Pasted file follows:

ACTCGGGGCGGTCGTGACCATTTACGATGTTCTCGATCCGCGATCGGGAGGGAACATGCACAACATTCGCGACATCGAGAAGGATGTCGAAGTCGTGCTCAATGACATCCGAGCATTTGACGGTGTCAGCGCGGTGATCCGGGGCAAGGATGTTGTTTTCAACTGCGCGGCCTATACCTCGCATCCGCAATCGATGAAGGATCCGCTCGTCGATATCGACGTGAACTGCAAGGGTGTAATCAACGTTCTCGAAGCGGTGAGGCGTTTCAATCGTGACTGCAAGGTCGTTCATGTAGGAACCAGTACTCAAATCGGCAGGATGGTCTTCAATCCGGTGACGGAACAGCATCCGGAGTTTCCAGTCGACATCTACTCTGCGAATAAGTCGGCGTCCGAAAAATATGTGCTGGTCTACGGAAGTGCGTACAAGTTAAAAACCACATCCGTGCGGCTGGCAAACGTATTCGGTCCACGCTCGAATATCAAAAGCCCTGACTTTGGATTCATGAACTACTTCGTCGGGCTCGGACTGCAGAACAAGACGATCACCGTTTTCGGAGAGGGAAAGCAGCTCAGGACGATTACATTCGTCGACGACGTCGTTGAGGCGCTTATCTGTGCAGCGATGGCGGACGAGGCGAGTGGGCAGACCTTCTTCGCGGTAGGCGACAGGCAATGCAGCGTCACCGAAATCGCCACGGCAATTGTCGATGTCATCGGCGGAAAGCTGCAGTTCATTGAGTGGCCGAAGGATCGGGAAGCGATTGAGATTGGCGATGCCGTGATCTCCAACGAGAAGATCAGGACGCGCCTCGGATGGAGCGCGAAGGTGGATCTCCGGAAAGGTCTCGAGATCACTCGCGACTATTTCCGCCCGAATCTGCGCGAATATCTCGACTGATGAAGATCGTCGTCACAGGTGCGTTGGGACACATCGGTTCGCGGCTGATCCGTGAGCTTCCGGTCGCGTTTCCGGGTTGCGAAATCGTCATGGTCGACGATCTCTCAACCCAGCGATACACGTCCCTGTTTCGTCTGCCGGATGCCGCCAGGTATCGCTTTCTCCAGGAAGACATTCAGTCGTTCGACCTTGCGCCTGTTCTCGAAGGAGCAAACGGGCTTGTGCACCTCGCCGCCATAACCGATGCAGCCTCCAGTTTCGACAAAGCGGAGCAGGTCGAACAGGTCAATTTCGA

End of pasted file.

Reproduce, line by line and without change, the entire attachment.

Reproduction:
ACTCGGGGCGGTCGTGACCATTTACGATGTTCTCGATCCGCGATCGGGAGGGAACATGCACAACATTCGCGACATCGAGAAGGATGTCGAAGTCGTGCTCAATGACATCCGAGCATTTGACGGTGTCAGCGCGGTGATCCGGGGCAAGGATGTTGTTTTCAACTGCGCGGCCTATACCTCGCATCCGCAATCGATGAAGGATCCGCTCGTCGATATCGACGTGAACTGCAAGGGTGTAATCAACGTTCTCGAAGCGGTGAGGCGTTTCAATCGTGACTGCAAGGTCGTTCATGTAGGAACCAGTACTCAAATCGGCAGGATGGTCTTCAATCCGGTGACGGAACAGCATCCGGAGTTTCCAGTCGACATCTACTCTGCGAATAAGTCGGCGTCCGAAAAATATGTGCTGGTCTACGGAAGTGCGTACAAGTTAAAAACCACATCCGTGCGGCTGGCAAACGTATTCGGTCCACGCTCGAATATCAAAAGCCCTGACTTTGGATTCATGAACTACTTCGTCGGGCTCGGACTGCAGAACAAGACGATCACCGTTTTCGGAGAGGGAAAGCAGCTCAGGACGATTACATTCGTCGACGACGTCGTTGAGGCGCTTATCTGTGCAGCGATGGCGGACGAGGCGAGTGGGCAGACCTTCTTCGCGGTAGGCGACAGGCAATGCAGCGTCACCGAAATCGCCACGGCAATTGTCGATGTCATCGGCGGAAAGCTGCAGTTCATTGAGTGGCCGAAGGATCGGGAAGCGATTGAGATTGGCGATGCCGTGATCTCCAACGAGAAGATCAGGACGCGCCTCGGATGGAGCGCGAAGGTGGATCTCCGGAAAGGTCTCGAGATCACTCGCGACTATTTCCGCCCGAATCTGCGCGAATATCTCGACTGATGAAGATCGTCGTCACAGGTGCGTTGGGACACATCGGTTCGCGGCTGATCCGTGAGCTTCCGGTCGCGTTTCCGGGTTGCGAAATCGTCATGGTCGACGATCTCTCAACCCAGCGATACACGTCCCTGTTTCGTCTGCCGGATGCCGCCAGGTATCGCTTTCTCCAGGAAGACATTCAGTCGTTCGACCTTGCGCCTGTTCTCGAAGGAGCAAACGGGCTTGTGCACCTCGCCGCCATAACCGATGCAGCCTCCAGTTTCGACAAAGCGGAGCAGGTCGAACAGGTCAATTTCGA